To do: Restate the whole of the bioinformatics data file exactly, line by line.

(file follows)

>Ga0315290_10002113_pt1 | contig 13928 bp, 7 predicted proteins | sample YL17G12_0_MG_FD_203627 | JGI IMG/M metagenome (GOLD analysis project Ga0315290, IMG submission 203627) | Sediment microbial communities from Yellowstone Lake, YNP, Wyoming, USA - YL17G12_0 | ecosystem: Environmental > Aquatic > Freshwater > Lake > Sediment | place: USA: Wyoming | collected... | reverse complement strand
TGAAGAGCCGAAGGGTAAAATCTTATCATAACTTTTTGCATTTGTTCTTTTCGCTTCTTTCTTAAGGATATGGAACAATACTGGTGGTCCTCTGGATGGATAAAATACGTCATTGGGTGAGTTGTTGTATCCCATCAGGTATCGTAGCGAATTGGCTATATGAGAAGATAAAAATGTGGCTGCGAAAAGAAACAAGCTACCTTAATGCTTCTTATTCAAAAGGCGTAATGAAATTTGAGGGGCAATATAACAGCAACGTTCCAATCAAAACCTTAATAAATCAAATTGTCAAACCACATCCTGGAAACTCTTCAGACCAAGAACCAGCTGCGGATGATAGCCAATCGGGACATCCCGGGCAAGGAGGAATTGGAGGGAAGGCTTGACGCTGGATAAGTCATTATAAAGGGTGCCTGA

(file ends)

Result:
>Ga0315290_10002113_pt1 | contig 13928 bp, 7 predicted proteins | sample YL17G12_0_MG_FD_203627 | JGI IMG/M metagenome (GOLD analysis project Ga0315290, IMG submission 203627) | Sediment microbial communities from Yellowstone Lake, YNP, Wyoming, USA - YL17G12_0 | ecosystem: Environmental > Aquatic > Freshwater > Lake > Sediment | place: USA: Wyoming | collected... | reverse complement strand
TGAAGAGCCGAAGGGTAAAATCTTATCATAACTTTTTGCATTTGTTCTTTTCGCTTCTTTCTTAAGGATATGGAACAATACTGGTGGTCCTCTGGATGGATAAAATACGTCATTGGGTGAGTTGTTGTATCCCATCAGGTATCGTAGCGAATTGGCTATATGAGAAGATAAAAATGTGGCTGCGAAAAGAAACAAGCTACCTTAATGCTTCTTATTCAAAAGGCGTAATGAAATTTGAGGGGCAATATAACAGCAACGTTCCAATCAAAACCTTAATAAATCAAATTGTCAAACCACATCCTGGAAACTCTTCAGACCAAGAACCAGCTGCGGATGATAGCCAATCGGGACATCCCGGGCAAGGAGGAATTGGAGGGAAGGCTTGACGCTGGATAAGTCATTATAAAGGGTGCCTGA